In addition, several other organizations have influenced modern accounting
thought (see Appendix B), such as:

• American Accounting Association
• Institute of Management Accountants
• Financial Executives International
• Institute of Internal Auditors
Integration of Auditing and Related Accounting Standards 183



Exhibit 5.2 GAAP Hierarchy Summary

Nongovernmental Entities State and Local Governments

Established Accounting Principles
10a. FASB Statements and 12a. GASB Statements and Interpreta-
Interpretations, APB Opinions, tions, plus AICPA and FASB
and AICPA Accounting Research pronouncements if made applica-
Bulletins ble to state and local governments
10b. FASB Technical Bulletins, AICPA by a GASB Statement or
Industry Audit and Accounting Interpretation
Guides, and AICPA Statements 12b. GASB Technical Bulletins, and the
of Position following pronouncements if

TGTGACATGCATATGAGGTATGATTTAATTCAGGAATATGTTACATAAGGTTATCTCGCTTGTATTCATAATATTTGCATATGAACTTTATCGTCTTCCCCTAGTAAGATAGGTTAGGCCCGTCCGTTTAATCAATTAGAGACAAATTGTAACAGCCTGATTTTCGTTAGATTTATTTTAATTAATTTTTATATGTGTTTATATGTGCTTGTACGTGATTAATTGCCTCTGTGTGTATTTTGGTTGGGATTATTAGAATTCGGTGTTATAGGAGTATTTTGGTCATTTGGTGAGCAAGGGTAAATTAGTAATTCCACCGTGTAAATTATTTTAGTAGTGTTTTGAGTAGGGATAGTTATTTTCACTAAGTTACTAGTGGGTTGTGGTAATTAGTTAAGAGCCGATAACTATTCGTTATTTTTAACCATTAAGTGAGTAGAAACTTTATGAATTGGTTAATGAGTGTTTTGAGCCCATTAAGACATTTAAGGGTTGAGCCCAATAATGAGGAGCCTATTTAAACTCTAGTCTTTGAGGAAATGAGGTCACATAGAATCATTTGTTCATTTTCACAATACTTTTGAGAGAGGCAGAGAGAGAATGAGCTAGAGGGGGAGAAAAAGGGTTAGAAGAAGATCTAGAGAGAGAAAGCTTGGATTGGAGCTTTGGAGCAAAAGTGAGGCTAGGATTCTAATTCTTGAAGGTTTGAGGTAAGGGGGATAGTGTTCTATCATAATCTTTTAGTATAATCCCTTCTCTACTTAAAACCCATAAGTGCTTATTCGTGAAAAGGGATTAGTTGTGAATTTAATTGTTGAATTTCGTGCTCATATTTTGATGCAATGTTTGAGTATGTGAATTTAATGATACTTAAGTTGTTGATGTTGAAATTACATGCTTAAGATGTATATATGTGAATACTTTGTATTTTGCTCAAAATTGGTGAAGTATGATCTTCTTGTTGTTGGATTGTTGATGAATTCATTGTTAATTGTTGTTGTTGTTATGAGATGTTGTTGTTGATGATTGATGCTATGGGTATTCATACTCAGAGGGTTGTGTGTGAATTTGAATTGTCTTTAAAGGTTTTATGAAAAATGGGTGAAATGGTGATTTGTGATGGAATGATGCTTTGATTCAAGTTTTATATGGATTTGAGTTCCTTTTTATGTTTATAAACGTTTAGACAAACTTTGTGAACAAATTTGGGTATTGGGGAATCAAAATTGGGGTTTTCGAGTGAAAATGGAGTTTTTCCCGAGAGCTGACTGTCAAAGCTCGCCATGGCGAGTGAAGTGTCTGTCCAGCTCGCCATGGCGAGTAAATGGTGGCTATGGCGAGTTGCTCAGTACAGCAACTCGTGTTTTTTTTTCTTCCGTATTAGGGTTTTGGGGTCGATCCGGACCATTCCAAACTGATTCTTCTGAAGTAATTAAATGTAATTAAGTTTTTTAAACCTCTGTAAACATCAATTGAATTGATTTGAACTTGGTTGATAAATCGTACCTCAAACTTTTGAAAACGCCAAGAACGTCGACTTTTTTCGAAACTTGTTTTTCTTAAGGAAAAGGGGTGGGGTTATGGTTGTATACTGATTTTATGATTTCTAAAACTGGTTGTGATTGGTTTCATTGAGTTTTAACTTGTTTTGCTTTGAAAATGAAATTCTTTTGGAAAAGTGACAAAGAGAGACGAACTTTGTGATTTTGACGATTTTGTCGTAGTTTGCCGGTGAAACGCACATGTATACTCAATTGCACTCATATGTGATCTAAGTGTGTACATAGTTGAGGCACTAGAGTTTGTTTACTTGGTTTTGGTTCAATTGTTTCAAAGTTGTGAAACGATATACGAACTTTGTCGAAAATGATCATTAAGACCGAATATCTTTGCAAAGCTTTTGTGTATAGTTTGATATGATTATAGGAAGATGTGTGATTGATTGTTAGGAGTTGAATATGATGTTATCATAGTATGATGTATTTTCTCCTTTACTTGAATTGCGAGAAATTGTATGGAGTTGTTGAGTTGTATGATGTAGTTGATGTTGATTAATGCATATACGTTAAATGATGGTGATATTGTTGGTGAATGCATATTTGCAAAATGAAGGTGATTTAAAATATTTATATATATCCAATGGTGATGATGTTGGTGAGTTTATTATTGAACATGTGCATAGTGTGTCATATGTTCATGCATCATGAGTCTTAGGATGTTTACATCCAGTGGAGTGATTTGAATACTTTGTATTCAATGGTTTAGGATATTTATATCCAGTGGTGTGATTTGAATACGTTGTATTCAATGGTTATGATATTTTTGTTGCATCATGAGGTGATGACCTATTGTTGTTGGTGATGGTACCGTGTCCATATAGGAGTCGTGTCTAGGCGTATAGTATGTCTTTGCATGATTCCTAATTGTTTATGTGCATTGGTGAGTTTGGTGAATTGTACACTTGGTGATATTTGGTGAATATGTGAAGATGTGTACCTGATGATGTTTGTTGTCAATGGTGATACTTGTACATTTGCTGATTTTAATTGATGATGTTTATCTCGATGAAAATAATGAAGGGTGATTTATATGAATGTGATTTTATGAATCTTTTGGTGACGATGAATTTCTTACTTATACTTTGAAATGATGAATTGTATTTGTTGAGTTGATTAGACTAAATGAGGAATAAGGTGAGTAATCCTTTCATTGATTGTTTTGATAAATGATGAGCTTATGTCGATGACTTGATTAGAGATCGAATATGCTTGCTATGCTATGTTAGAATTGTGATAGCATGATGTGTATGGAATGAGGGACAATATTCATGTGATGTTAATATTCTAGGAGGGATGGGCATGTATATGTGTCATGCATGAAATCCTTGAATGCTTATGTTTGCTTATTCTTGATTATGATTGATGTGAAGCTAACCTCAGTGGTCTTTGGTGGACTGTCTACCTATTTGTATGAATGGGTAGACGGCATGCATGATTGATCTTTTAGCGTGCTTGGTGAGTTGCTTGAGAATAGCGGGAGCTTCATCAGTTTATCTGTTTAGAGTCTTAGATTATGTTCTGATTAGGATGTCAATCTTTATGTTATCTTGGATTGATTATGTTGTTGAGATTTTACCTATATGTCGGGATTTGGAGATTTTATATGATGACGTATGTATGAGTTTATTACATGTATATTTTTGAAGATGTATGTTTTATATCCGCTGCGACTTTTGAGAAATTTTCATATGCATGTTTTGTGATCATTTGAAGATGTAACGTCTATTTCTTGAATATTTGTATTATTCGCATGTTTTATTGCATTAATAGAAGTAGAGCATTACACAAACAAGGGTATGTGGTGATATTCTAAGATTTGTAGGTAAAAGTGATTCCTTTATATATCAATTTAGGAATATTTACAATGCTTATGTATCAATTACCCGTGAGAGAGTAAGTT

10c. Consensus positions of the FASB specifically made applicable to
Emerging Issues Task Force and state and local governments by the
AICPA Practice Bulletins AICPA: AICPA Industry Audit and
10d. AICPA accounting interpretations, Accounting Guides and AICPA
“Qs and As” published by the Statements of Position
FASB staff, as well as industry 12c. Consensus positions of the GASB
practices widely recognized and Emerging Issues Task Force and
prevalent AICPA Practice Bulletins if specif-
ically made applicable to state and
local governments by the AICPA
12d. “Qs and As” published by the
GASB staff, as well as industry
practices widely recognized and
prevalent

Other Accounting Literature
11. Other accounting literature, including 13. Other accounting literature, including
FASB Concepts Statements; APB GASB Concepts Statements; pro-
Statements; AICPA Issues Papers; nouncements in categories (a) through
International Accounting Standards (d) of the hierarchy for nongovern-